Robert N. Taylor, MD, PhD is Vice Chair for Research in the Department of Obstetrics and Gynecology at Wake Forest School of Medicine. Previously, he was Professor of Obstetrics and Gynecology at Emory University and Director of the Center for Reproductive Sciences at the University of California, San Francisco (UCSF). Dr. Taylor received his undergraduate education at Stanford University and completed the combined MD-PhD program at Baylor College of Medicine. His graduate work on the molecular biology of estrogen action was performed under the supervision of Roy G. Smith, PhD and Bert W. O’Malley, MD. Dr. Taylor trained as a resident in Obstetrics and Gynecology and subsequently as a fellow in Reproductive at UCSF. He then completed a postdoctoral fellowship with Lewis T. (“Rusty”) Williams, MD, PhD in the Howard Hughes Medical Institute at UCSF, where he studied the regulation of placental angiogenesis by growth factors and their receptors. He is a board-certified obstetrician-gynecologist and reproductive endocrinologist widely published in the areas of preeclampsia, embryonic implantation and endometriosis. Dr. Taylor serves on influential international, national and state executive committees including the American Board of Obstetrics and Gynecology, NIH Reproductive Scientist Development Program, several NIH Women’s Reproductive Health Research advisory boards, and the California Institute for Regenerative Medicine. He is a Past President of the Society for Gynecologic Investigation and honorary secretary of the World Endometriosis Society.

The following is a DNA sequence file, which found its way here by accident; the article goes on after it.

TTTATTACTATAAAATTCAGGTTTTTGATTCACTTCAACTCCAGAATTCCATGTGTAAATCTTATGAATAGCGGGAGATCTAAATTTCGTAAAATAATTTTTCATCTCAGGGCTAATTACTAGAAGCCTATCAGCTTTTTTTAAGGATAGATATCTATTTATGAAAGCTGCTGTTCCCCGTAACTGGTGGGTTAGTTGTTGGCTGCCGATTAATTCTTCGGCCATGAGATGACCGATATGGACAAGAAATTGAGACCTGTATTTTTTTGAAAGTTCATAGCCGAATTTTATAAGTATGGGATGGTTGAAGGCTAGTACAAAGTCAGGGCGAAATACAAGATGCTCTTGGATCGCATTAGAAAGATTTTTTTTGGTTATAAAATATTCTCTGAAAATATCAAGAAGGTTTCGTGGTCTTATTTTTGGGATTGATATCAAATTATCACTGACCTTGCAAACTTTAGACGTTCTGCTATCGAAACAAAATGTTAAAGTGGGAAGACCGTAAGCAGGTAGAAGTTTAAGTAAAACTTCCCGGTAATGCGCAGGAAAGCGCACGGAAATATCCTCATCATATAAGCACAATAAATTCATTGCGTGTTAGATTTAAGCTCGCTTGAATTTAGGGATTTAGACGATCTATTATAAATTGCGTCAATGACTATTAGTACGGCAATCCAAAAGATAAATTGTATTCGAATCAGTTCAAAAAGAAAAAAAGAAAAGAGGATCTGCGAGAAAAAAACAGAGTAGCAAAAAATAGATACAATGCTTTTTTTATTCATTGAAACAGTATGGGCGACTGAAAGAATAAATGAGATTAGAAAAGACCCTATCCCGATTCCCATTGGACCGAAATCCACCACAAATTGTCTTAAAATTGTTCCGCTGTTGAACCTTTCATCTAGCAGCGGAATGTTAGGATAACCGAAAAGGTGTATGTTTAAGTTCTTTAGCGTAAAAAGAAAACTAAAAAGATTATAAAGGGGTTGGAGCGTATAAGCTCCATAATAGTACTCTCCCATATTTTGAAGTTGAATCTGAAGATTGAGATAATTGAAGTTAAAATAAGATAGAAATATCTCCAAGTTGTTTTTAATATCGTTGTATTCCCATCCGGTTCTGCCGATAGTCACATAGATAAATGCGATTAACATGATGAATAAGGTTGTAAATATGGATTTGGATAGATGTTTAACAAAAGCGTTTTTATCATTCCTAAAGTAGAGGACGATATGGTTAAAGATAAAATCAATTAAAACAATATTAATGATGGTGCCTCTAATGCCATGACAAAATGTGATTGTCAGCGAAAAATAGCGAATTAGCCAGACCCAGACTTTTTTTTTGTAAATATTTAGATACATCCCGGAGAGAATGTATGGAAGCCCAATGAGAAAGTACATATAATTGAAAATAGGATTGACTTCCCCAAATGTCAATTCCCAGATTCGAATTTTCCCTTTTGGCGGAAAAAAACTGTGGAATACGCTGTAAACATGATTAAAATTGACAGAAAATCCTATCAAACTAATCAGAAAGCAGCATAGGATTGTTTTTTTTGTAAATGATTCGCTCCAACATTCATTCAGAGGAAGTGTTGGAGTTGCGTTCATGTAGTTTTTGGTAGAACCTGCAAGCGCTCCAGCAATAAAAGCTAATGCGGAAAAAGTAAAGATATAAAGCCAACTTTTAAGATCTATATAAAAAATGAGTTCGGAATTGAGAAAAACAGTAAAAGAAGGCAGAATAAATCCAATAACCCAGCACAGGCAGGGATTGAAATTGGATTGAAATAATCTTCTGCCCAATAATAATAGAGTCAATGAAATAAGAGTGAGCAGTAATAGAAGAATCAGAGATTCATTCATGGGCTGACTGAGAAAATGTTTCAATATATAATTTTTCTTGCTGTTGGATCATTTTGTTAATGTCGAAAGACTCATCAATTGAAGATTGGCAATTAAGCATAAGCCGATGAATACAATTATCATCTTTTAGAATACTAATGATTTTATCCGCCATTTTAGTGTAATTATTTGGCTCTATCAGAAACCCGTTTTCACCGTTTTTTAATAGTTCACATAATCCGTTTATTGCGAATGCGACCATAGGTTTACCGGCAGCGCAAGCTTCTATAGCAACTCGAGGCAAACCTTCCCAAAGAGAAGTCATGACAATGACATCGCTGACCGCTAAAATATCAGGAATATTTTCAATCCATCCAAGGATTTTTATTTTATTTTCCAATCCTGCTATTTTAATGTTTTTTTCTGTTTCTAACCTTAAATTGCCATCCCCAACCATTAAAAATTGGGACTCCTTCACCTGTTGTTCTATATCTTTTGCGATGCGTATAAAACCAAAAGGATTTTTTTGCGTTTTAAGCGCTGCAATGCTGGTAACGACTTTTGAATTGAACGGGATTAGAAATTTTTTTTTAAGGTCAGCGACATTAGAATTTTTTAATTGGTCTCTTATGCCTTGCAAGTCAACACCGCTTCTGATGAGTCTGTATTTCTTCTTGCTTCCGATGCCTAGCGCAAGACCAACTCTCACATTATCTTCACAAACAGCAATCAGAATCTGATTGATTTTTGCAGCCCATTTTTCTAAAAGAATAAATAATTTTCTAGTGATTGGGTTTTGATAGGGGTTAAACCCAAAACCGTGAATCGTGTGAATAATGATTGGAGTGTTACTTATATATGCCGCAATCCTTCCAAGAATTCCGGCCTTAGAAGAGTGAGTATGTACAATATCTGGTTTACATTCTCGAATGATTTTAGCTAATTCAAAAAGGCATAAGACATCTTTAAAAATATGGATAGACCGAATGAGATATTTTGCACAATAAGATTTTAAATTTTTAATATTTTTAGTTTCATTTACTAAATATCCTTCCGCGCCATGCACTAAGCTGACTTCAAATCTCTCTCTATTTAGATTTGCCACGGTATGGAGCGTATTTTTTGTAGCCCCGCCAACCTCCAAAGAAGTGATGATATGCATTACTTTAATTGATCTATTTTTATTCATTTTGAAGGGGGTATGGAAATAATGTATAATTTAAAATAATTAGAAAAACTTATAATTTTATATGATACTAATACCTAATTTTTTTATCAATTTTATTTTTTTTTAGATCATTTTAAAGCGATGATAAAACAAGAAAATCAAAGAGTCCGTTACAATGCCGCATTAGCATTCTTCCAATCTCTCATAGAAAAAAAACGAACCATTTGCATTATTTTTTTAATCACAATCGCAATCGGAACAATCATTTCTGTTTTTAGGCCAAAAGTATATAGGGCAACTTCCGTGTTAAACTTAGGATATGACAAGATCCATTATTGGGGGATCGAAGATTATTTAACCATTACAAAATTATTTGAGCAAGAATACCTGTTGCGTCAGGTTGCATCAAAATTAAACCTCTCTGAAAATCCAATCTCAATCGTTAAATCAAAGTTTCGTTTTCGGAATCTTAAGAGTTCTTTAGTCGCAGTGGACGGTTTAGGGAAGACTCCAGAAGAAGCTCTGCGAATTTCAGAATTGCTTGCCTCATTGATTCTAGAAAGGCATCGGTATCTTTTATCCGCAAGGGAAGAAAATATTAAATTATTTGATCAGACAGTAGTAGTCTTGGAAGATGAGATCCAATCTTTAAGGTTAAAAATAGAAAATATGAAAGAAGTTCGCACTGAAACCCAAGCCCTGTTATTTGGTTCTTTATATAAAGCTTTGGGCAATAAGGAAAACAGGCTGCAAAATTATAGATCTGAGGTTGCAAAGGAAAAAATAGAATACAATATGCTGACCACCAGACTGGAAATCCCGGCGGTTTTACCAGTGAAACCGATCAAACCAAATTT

Affiliations and Expertise

Professor, Obstetrics & Gynecology, Hypertension and Vascular Research Center, Wake Forest School of Medicine, Winston-Salem, NC, USA

James Roberts